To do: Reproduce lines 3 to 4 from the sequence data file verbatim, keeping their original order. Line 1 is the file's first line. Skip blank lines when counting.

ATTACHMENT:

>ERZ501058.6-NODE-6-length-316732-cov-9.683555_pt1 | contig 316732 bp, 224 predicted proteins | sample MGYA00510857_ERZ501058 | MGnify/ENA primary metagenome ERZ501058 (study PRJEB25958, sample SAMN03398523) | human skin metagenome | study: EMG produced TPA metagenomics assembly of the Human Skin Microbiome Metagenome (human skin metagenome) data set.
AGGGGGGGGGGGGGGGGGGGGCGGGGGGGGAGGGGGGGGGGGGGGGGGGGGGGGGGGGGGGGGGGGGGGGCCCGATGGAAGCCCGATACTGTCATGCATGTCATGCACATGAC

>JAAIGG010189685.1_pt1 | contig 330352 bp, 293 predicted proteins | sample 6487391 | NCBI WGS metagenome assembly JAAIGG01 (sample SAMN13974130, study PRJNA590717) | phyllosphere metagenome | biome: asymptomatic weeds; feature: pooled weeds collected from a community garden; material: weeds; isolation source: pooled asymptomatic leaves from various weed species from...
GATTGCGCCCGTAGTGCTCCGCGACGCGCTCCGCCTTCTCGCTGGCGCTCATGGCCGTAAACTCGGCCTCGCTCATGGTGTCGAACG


>JAAIGG010189685.1_pt1 | contig 330352 bp, 293 predicted proteins | sample 6487391 | NCBI WGS metagenome assembly JAAIGG01 (sample SAMN13974130, study PRJNA590717) | phyllosphere metagenome | biome: asymptomatic weeds; feature: pooled weeds collected from a community garden; material: weeds; isolation source: pooled asymptomatic leaves from various weed species from...
GATTGCGCCCGTAGTGCTCCGCGACGCGCTCCGCCTTCTCGCTGGCGCTCATGGCCGTAAACTCGGCCTCGCTCATGGTGTCGAACG